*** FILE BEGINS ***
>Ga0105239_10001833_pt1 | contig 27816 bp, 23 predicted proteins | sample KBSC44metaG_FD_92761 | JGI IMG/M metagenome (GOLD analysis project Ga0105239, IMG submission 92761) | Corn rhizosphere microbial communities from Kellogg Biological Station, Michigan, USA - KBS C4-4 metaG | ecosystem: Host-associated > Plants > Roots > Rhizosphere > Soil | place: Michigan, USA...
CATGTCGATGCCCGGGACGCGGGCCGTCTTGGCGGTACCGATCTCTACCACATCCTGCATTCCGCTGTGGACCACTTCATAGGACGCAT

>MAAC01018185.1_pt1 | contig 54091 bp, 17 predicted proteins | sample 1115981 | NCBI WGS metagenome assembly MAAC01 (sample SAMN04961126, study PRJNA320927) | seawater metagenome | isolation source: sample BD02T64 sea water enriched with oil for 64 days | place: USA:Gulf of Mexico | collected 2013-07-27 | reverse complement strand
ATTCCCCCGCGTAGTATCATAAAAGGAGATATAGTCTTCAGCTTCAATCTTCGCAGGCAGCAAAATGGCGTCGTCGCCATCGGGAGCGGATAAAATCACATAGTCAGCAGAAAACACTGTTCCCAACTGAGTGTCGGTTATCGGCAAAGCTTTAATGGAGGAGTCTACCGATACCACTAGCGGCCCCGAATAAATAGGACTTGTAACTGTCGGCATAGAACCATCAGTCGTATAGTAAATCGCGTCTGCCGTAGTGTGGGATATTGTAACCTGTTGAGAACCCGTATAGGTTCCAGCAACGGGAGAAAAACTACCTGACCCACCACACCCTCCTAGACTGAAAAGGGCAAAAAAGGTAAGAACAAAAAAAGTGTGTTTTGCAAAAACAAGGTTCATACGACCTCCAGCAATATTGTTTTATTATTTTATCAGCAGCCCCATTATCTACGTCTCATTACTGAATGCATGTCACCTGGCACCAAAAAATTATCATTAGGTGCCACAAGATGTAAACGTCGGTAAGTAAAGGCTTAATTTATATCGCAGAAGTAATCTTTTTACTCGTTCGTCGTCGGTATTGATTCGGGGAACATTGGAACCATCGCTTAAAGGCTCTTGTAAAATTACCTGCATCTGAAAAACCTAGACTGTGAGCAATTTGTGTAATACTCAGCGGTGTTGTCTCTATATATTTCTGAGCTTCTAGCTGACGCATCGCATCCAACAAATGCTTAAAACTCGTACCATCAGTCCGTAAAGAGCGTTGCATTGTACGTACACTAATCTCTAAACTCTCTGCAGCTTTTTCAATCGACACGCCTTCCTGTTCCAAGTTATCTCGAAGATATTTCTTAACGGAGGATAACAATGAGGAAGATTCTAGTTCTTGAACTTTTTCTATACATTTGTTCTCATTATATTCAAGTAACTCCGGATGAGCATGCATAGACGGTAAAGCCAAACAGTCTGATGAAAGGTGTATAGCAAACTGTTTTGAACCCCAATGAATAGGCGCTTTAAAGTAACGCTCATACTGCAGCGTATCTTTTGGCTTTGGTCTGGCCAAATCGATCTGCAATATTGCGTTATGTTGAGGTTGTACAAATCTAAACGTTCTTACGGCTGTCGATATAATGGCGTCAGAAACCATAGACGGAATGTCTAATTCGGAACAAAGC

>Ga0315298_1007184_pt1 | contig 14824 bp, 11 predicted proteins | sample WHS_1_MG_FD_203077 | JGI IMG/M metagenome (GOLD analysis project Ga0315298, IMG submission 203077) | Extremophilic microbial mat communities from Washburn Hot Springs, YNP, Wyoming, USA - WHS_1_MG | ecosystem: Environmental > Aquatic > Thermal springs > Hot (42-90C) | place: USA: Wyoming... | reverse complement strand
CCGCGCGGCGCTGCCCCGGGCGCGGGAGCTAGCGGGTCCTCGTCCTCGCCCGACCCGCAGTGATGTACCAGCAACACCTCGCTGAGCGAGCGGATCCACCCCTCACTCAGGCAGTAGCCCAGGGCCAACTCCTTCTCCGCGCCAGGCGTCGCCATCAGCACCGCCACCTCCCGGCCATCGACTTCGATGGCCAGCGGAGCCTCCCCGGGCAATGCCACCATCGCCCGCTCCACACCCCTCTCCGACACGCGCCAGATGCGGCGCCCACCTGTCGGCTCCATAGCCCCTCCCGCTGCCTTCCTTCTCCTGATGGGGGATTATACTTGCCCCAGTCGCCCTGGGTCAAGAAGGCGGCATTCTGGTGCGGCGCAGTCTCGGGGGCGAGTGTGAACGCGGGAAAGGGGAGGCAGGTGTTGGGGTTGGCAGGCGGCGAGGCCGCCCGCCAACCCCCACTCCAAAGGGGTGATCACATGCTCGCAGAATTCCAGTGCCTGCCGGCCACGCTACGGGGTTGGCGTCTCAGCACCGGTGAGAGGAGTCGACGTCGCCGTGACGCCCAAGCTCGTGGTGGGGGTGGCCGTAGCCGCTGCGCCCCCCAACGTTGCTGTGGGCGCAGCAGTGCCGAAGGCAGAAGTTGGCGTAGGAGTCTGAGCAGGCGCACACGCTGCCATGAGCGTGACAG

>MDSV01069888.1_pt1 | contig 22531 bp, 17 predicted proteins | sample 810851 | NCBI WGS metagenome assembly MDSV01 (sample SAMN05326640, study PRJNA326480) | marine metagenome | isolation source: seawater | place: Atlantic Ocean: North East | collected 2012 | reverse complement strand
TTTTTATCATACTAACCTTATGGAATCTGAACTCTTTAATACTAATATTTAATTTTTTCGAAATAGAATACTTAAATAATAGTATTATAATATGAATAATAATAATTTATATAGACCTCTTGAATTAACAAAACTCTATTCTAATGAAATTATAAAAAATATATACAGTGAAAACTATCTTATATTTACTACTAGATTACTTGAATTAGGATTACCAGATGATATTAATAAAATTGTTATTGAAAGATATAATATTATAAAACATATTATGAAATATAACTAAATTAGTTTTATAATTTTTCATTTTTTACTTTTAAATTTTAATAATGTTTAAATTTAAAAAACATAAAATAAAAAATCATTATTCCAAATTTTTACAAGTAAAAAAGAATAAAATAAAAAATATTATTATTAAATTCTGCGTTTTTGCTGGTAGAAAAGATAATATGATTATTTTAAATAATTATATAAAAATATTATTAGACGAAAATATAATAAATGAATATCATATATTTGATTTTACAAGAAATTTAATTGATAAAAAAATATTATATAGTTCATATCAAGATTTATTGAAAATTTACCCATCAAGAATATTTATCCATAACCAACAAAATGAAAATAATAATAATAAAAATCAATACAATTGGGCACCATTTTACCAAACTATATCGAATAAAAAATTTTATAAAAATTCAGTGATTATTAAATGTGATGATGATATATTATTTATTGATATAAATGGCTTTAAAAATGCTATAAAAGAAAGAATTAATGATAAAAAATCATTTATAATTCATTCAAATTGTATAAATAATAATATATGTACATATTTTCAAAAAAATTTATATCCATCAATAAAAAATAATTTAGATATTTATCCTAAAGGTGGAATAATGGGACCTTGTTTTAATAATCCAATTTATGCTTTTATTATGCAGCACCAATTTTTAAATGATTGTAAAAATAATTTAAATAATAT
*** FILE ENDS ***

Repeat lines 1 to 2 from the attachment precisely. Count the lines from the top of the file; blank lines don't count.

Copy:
>Ga0105239_10001833_pt1 | contig 27816 bp, 23 predicted proteins | sample KBSC44metaG_FD_92761 | JGI IMG/M metagenome (GOLD analysis project Ga0105239, IMG submission 92761) | Corn rhizosphere microbial communities from Kellogg Biological Station, Michigan, USA - KBS C4-4 metaG | ecosystem: Host-associated > Plants > Roots > Rhizosphere > Soil | place: Michigan, USA...
CATGTCGATGCCCGGGACGCGGGCCGTCTTGGCGGTACCGATCTCTACCACATCCTGCATTCCGCTGTGGACCACTTCATAGGACGCAT